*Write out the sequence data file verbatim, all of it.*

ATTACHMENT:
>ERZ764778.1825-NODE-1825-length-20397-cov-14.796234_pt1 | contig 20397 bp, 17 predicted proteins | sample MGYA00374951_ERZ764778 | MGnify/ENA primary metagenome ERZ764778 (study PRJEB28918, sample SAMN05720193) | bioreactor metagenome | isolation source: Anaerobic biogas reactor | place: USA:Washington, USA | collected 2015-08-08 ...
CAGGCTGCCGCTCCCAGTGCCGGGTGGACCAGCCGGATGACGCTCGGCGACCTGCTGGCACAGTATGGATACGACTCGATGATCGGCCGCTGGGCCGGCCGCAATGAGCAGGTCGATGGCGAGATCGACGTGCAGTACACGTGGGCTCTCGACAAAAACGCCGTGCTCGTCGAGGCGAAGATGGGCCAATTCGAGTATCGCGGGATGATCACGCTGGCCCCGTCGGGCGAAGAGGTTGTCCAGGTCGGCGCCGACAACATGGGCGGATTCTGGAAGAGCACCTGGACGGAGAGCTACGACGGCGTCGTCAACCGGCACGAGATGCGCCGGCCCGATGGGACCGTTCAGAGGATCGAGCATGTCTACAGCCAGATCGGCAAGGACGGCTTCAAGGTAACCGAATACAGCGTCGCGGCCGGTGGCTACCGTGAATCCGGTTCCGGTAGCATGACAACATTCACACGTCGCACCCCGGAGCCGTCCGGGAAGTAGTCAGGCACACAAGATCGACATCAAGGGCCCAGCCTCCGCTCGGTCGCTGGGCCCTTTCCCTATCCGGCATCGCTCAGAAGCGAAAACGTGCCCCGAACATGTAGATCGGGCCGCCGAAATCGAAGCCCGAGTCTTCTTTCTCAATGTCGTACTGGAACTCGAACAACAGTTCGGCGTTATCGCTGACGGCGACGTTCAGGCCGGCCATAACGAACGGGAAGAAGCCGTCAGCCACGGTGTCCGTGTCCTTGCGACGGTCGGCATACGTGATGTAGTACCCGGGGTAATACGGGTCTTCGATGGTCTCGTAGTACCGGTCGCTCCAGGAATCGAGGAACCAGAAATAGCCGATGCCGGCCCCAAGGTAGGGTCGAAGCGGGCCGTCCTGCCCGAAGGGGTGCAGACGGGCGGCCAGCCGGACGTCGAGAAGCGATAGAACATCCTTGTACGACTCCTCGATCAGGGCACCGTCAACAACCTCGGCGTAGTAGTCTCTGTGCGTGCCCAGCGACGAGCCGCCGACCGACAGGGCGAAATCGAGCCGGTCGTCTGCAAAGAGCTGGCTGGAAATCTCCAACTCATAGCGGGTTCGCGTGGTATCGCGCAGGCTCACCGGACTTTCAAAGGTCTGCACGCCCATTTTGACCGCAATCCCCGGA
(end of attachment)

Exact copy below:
>ERZ764778.1825-NODE-1825-length-20397-cov-14.796234_pt1 | contig 20397 bp, 17 predicted proteins | sample MGYA00374951_ERZ764778 | MGnify/ENA primary metagenome ERZ764778 (study PRJEB28918, sample SAMN05720193) | bioreactor metagenome | isolation source: Anaerobic biogas reactor | place: USA:Washington, USA | collected 2015-08-08 ...
CAGGCTGCCGCTCCCAGTGCCGGGTGGACCAGCCGGATGACGCTCGGCGACCTGCTGGCACAGTATGGATACGACTCGATGATCGGCCGCTGGGCCGGCCGCAATGAGCAGGTCGATGGCGAGATCGACGTGCAGTACACGTGGGCTCTCGACAAAAACGCCGTGCTCGTCGAGGCGAAGATGGGCCAATTCGAGTATCGCGGGATGATCACGCTGGCCCCGTCGGGCGAAGAGGTTGTCCAGGTCGGCGCCGACAACATGGGCGGATTCTGGAAGAGCACCTGGACGGAGAGCTACGACGGCGTCGTCAACCGGCACGAGATGCGCCGGCCCGATGGGACCGTTCAGAGGATCGAGCATGTCTACAGCCAGATCGGCAAGGACGGCTTCAAGGTAACCGAATACAGCGTCGCGGCCGGTGGCTACCGTGAATCCGGTTCCGGTAGCATGACAACATTCACACGTCGCACCCCGGAGCCGTCCGGGAAGTAGTCAGGCACACAAGATCGACATCAAGGGCCCAGCCTCCGCTCGGTCGCTGGGCCCTTTCCCTATCCGGCATCGCTCAGAAGCGAAAACGTGCCCCGAACATGTAGATCGGGCCGCCGAAATCGAAGCCCGAGTCTTCTTTCTCAATGTCGTACTGGAACTCGAACAACAGTTCGGCGTTATCGCTGACGGCGACGTTCAGGCCGGCCATAACGAACGGGAAGAAGCCGTCAGCCACGGTGTCCGTGTCCTTGCGACGGTCGGCATACGTGATGTAGTACCCGGGGTAATACGGGTCTTCGATGGTCTCGTAGTACCGGTCGCTCCAGGAATCGAGGAACCAGAAATAGCCGATGCCGGCCCCAAGGTAGGGTCGAAGCGGGCCGTCCTGCCCGAAGGGGTGCAGACGGGCGGCCAGCCGGACGTCGAGAAGCGATAGAACATCCTTGTACGACTCCTCGATCAGGGCACCGTCAACAACCTCGGCGTAGTAGTCTCTGTGCGTGCCCAGCGACGAGCCGCCGACCGACAGGGCGAAATCGAGCCGGTCGTCTGCAAAGAGCTGGCTGGAAATCTCCAACTCATAGCGGGTTCGCGTGGTATCGCGCAGGCTCACCGGACTTTCAAAGGTCTGCACGCCCATTTTGACCGCAATCCCCGGA